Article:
(function($) {

	// define plugin and add to $.fn
	$.fn.hilight = function(options) {

		// demonstrates use of private function
		debug(this);

		// build main options before element iteration
		// extending built-in defaults with passed in options
		var opts = $.extend({}, $.fn.hilight.defaults, options);

		// iterate and reformat each matched element
		return this.each(function() {
			$this = $(this);

			// build element specific options from data stored for 
			// this element, extending current options local options
			var o = $.extend({}, opts, $this.data());

			// update element styles
			$this.css({
				backgroundColor: o.background,
				color: o.foreground
			});

			var markup = $this.html();

			// call our format function
			markup = $.fn.hilight.format(markup);
			$this.html(markup);
		});
	};

	// private function for debugging
	function debug($obj) {
		if (window.console && window.console.log)
		window.console.log('hilight selection count: ' + $obj.size());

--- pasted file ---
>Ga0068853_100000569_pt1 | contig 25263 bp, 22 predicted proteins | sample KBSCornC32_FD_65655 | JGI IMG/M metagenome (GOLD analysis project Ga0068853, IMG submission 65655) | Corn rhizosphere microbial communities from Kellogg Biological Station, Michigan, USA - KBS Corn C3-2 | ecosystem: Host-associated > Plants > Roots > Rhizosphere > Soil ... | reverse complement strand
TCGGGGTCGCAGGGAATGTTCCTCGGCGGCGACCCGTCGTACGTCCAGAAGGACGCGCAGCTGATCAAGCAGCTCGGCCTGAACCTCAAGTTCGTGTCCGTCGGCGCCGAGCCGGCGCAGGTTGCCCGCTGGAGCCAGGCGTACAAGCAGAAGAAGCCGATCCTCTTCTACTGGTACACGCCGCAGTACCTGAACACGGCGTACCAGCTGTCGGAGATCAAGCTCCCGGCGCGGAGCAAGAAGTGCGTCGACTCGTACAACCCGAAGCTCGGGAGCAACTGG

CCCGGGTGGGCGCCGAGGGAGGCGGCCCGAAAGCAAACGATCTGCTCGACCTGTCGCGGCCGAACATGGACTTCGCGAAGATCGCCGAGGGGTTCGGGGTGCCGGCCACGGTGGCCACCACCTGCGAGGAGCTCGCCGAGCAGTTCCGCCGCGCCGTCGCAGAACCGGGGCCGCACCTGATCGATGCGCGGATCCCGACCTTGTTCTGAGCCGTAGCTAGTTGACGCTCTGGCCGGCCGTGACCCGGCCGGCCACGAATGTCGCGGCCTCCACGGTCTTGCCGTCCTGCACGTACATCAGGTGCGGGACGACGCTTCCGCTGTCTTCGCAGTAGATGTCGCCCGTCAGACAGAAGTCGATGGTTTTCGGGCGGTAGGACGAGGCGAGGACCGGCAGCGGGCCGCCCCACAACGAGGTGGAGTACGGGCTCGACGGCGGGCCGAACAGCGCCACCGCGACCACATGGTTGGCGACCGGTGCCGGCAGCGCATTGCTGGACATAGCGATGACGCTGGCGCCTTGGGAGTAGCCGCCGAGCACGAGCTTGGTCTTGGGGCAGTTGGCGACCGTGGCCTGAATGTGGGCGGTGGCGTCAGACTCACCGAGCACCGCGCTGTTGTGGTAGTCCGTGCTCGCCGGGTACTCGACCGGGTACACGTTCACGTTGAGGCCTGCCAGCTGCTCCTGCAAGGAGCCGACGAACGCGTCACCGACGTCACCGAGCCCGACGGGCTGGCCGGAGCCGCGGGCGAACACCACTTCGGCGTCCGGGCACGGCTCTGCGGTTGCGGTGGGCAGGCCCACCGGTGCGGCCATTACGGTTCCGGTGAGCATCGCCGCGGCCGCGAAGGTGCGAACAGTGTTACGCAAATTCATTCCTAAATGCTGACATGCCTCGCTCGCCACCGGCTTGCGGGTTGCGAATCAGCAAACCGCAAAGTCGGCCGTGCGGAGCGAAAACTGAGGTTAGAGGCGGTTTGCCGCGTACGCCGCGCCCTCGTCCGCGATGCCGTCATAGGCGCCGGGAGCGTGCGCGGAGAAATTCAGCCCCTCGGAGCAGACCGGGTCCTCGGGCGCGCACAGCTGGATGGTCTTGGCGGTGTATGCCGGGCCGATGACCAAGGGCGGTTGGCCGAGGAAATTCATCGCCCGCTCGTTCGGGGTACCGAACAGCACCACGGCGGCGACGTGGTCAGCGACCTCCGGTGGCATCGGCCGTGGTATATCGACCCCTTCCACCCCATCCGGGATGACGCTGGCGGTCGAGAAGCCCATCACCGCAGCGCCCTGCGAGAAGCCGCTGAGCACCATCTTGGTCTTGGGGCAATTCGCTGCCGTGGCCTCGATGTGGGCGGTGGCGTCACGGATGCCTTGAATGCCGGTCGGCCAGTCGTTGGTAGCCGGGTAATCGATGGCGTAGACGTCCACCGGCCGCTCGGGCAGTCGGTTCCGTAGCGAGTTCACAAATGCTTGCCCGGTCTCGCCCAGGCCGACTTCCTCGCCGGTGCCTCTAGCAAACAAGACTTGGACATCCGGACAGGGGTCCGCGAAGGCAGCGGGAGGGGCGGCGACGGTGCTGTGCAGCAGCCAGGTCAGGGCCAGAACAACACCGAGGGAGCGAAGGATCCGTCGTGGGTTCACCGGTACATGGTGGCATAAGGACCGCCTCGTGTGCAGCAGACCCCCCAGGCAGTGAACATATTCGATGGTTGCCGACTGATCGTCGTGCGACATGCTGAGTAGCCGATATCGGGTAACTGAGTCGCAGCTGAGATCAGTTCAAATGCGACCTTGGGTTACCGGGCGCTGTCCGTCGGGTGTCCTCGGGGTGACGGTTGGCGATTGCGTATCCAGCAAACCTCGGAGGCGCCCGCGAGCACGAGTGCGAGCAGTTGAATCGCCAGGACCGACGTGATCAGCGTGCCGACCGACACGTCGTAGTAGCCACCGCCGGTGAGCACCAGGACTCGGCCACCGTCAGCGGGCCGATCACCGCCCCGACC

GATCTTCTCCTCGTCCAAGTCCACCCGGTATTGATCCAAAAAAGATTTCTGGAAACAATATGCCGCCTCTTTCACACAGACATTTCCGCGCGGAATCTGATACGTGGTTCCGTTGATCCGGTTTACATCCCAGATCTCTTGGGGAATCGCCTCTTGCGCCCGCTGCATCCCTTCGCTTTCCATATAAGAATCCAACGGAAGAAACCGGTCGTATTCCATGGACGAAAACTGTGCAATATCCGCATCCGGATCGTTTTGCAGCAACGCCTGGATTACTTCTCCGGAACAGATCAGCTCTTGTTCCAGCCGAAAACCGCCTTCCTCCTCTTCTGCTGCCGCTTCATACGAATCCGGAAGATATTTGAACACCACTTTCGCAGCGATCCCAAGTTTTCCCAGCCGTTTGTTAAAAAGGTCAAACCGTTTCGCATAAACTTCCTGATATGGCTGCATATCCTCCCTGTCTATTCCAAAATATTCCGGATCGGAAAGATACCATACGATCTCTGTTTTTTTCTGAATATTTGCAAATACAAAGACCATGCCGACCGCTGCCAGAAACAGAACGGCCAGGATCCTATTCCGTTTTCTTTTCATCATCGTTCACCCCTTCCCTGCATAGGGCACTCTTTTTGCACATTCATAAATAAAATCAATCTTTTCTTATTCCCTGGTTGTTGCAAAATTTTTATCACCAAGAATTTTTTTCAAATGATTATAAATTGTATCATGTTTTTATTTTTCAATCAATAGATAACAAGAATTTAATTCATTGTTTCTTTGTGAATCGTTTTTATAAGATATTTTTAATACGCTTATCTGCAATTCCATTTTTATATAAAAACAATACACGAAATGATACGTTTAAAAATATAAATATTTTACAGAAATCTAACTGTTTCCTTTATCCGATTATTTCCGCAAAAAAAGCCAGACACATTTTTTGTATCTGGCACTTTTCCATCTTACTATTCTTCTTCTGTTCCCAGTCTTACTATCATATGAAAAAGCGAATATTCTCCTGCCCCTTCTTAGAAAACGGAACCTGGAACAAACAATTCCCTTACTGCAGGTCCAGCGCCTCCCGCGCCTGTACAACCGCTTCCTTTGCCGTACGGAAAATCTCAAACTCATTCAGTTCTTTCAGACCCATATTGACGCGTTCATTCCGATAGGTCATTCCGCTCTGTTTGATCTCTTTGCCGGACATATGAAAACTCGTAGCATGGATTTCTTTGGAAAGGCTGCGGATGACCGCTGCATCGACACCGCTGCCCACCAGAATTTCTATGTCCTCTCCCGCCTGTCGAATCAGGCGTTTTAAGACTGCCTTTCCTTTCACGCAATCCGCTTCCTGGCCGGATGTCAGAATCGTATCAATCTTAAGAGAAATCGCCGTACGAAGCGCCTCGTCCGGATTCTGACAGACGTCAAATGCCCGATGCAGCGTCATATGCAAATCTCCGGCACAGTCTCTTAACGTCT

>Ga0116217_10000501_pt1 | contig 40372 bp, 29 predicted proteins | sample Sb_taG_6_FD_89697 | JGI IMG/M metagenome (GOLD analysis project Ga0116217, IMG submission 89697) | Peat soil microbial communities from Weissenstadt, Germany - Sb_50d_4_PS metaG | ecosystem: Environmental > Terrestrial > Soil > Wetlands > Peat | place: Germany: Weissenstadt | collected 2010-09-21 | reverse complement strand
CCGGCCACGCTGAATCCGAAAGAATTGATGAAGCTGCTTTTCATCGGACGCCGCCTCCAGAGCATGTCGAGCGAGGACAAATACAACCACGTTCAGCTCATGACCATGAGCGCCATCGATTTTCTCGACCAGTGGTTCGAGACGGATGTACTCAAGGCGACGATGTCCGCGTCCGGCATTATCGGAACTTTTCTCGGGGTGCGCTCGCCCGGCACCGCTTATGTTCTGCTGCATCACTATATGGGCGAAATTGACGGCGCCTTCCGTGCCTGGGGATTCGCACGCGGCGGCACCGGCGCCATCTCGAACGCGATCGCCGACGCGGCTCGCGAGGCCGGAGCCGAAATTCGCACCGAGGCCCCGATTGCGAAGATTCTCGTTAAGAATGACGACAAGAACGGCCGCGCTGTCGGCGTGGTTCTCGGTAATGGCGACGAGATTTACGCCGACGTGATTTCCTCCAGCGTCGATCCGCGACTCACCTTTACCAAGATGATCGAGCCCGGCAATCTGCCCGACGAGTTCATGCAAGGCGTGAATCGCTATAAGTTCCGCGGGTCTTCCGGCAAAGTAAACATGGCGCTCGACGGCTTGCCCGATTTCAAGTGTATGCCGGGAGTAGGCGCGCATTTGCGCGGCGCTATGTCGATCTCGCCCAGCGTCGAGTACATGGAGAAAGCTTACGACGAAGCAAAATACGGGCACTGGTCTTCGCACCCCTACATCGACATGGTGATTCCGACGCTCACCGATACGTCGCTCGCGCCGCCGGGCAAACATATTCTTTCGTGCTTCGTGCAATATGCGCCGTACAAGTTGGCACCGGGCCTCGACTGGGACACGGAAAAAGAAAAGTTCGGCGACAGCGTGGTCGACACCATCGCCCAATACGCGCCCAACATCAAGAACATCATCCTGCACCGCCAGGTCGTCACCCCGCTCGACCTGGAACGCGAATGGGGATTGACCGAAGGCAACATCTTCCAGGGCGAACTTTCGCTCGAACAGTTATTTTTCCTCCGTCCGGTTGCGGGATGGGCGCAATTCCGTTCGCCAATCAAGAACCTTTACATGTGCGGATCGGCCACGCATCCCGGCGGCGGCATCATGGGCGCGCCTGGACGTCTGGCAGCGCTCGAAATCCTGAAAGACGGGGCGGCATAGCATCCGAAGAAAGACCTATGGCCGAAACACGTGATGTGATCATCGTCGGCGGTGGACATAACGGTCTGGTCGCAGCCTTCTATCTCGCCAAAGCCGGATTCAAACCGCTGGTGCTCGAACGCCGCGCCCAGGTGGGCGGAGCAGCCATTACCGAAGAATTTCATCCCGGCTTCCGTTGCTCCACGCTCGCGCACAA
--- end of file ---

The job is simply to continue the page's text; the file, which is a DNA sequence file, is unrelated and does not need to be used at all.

};

	// define and expose format function by adding it to $.fn.hilight
	$.fn.hilight.format = function(txt) {
		return '<strong>' + txt + '</strong>';
	};

	// built-in defaults, also added to  $.fn.hilight
	$.fn.hilight.defaults = {
		foreground: 'red',
		background: 'yellow'
	};

})(jQuery);

The line

var opts = $.extend({}, $.fn.hilight.defaults, options);

creates an object starting with the contents of defaults, and overriding with any values in options. We do this before we start processing any elements in the collection.

Then, for each individual element, we extend the options again with the data retrieved from the tag data, if any exists.

var o = $.extend({}, opts, $this.data());

The markup function has been exposed by adding it to $.fn.hilight, meaning that you can replace it. The HTML page that uses this does that before the final application of the plugin.

The debug function has not been exposed, so it is only available within the plugin's code.

Creating a Plugin Using the Alsup Pattern

Duration: 5 to 15 minutes.
  1. The exercise file jqy-plugins/Exercises/js/stripe.js contains a table-striping function Globals.stripe that will only stripe one level of table rows -- it will not descend into child tables. The file table.html contains a table with nested tables, and invokes the striping function separately for the outer and inner tables.
  2. Your job is to turn the stripe function into a plugin, $.fn.stripe, using the Alsup pattern (don't bother with the data support, though).